Office Risk Assessment

by Dave Collins on December 14, 2012

in Risk Assessment,Risk Management



Office Risk Assessment

Risk Assessment:  Tips for Assessing Risks in an Office

When discussing risk assessment, most risk is attributed to factories, mining, construction sites, and other high-risk work areas.  However, risks exist in every single workplace, and risk assessment should be completed in even the lowest risk environments.  Let’s look at risk assessment in offices.

Assess the Dangers in Your Office

Offices differ in many ways.  For example, some offices may use dangerous equipment, and others may not offer employees the risk-lowering products they may need to complete their jobs with their lowest risks.  Therefore, office assessments can vary widely, and all risks should be considered for your most optimal risk assessment.  Let’s look at a few common risks you should watch for in completing your office risk assessment:

  • Assess your lighting.  Lighting that is too bright or too dark can contribute to employee eye strain.  Adjust your lighting to the most comfortable light for your employees’ work.  Also, consider adding task lighting to each cubicle to address your individual employee’s lighting needs.
  • Assess your computer heights.  Computers should be placed just below each employees’ line of sight.  This will minimize neck and back strains and increase employee production.
  • Assess desks and chairs.  Chairs should be adjusted so employees can sit at their desks comfortably in an upright position with both feet flat on the ground.  Taller individuals may require a raised desk and chair, while shorter employees may require a lowered desk and/or a footstool on which to comfortably place his/her feet.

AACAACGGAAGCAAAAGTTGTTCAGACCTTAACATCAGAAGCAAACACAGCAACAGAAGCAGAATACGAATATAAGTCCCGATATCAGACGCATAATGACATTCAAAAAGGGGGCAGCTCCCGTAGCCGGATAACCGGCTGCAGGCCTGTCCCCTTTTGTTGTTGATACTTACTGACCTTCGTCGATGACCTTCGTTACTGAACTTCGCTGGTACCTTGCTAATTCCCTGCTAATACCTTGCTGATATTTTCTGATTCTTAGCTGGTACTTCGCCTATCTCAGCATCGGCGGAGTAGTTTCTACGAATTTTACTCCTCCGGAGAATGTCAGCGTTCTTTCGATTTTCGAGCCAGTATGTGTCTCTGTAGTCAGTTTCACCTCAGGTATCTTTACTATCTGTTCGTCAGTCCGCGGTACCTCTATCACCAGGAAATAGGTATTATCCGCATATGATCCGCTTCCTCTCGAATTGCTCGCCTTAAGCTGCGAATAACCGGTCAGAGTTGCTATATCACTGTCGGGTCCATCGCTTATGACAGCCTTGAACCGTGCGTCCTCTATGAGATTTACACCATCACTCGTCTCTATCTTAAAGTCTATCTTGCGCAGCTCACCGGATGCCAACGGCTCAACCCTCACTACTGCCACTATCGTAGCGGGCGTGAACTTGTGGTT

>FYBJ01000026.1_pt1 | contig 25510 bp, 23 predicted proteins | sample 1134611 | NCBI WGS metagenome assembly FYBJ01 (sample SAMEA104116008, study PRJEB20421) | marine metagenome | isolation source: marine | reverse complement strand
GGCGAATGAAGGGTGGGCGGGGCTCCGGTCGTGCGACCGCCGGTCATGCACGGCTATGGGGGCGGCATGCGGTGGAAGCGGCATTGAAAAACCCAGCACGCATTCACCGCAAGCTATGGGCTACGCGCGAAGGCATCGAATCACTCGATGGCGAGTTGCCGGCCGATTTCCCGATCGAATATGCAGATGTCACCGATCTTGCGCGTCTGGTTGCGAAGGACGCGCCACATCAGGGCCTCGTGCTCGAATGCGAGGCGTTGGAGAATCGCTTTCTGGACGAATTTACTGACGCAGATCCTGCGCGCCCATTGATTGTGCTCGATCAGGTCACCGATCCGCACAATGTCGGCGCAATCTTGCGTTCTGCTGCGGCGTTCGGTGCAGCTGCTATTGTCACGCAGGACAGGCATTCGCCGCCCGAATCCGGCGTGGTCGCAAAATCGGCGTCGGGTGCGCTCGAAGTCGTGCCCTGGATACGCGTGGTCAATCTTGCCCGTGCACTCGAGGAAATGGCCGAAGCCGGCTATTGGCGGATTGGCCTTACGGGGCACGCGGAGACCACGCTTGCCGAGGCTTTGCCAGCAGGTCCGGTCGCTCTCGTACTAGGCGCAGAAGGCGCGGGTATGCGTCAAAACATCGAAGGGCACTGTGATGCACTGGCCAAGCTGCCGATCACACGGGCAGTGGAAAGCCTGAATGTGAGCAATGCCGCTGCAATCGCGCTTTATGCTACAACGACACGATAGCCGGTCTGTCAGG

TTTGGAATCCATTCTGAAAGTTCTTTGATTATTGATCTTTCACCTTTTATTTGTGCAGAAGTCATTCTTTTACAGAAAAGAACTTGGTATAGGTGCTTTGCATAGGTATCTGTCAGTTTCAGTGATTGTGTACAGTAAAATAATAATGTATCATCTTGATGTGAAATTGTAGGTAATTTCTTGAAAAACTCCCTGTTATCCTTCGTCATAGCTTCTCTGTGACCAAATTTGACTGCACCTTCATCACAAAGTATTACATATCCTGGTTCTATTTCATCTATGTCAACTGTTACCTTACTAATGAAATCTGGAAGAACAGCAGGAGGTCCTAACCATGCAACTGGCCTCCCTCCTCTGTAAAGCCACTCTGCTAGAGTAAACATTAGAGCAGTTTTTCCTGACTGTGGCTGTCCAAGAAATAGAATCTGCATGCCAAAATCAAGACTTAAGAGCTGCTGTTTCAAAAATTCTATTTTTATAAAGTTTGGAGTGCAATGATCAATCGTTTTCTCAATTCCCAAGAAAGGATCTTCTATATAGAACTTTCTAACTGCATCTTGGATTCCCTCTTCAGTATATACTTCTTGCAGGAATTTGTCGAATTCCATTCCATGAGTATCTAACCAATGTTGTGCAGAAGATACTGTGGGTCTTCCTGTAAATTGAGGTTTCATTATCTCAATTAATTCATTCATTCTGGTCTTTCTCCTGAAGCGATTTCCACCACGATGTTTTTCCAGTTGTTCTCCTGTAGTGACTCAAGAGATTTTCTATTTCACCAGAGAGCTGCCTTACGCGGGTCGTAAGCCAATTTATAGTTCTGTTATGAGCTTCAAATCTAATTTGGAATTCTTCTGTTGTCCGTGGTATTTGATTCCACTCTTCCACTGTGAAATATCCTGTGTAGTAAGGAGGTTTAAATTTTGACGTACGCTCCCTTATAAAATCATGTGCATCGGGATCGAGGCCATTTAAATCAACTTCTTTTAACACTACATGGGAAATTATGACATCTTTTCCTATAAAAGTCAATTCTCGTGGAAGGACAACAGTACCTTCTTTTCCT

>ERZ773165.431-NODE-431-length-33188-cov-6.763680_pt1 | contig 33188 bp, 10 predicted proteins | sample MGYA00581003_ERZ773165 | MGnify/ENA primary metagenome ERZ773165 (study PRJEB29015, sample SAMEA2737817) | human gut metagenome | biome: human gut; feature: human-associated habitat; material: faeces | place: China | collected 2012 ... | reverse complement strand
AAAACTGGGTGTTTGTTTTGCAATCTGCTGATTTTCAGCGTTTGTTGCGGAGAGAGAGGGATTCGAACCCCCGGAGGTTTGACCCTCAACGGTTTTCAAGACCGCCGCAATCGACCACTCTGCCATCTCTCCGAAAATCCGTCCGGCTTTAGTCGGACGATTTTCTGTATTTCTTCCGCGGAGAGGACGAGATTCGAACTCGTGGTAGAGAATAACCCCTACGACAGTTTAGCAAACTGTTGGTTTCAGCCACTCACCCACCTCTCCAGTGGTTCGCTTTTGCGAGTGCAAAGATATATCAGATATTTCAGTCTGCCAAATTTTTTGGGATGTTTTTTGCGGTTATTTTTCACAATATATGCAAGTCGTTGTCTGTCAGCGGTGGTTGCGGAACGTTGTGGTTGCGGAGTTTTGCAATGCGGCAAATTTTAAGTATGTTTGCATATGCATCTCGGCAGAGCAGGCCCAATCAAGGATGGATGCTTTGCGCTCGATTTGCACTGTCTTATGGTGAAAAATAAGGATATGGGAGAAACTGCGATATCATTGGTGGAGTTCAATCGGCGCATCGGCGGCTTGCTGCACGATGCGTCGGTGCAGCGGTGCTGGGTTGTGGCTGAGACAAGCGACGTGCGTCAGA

• Assess equipment.  Ensure that equipment is in proper working condition and free of hazards.  Cords should not be loose or frayed, and all protective covers should be in place.  Also, equipment should meet minimum modern requirements, so be sure to check older equipment for recalls and minimum safety requirements.
  • Assess paths, hallways, and walkways.  All paths should be clear of obstructions, well-lit, and slip-resistant.  Watch daily for obstructions as placement of deliveries can change every day, and assess lighting regularly.  High traffic areas should always be fitted with slip-resistant rugs or carpeted.  Trip hazards can be very dangerous in busy environments in which employees may be hurrying from one point to another.
  • Assess safety access.  Ensure that safety equipment like first aid kits, defibrillators, fire extinguishers, and fire exits are easily accessible with no obstructions.  Also, all safety equipment should be checked periodically for expirations and proper working order.
  • Assess exterior dangers.  Since you are also responsible for employee and pedestrian traffic injury prevention, regularly assess your building’s exterior.  Make sure paths are well-lit, free of debris, and cleared of snow or ice.  Additionally, ensure sidewalks and paths are free of tripping hazards, entrances and exits are not blocked, and that any construction or repair areas are well-labeled.
  • Dangers exist in every workplace, so make sure you take the time to assess and address your risks, no matter if you work in an office or a construction zone.  Ensuring your employees’ every day safety can help you maintain a healthful, safe workplace.

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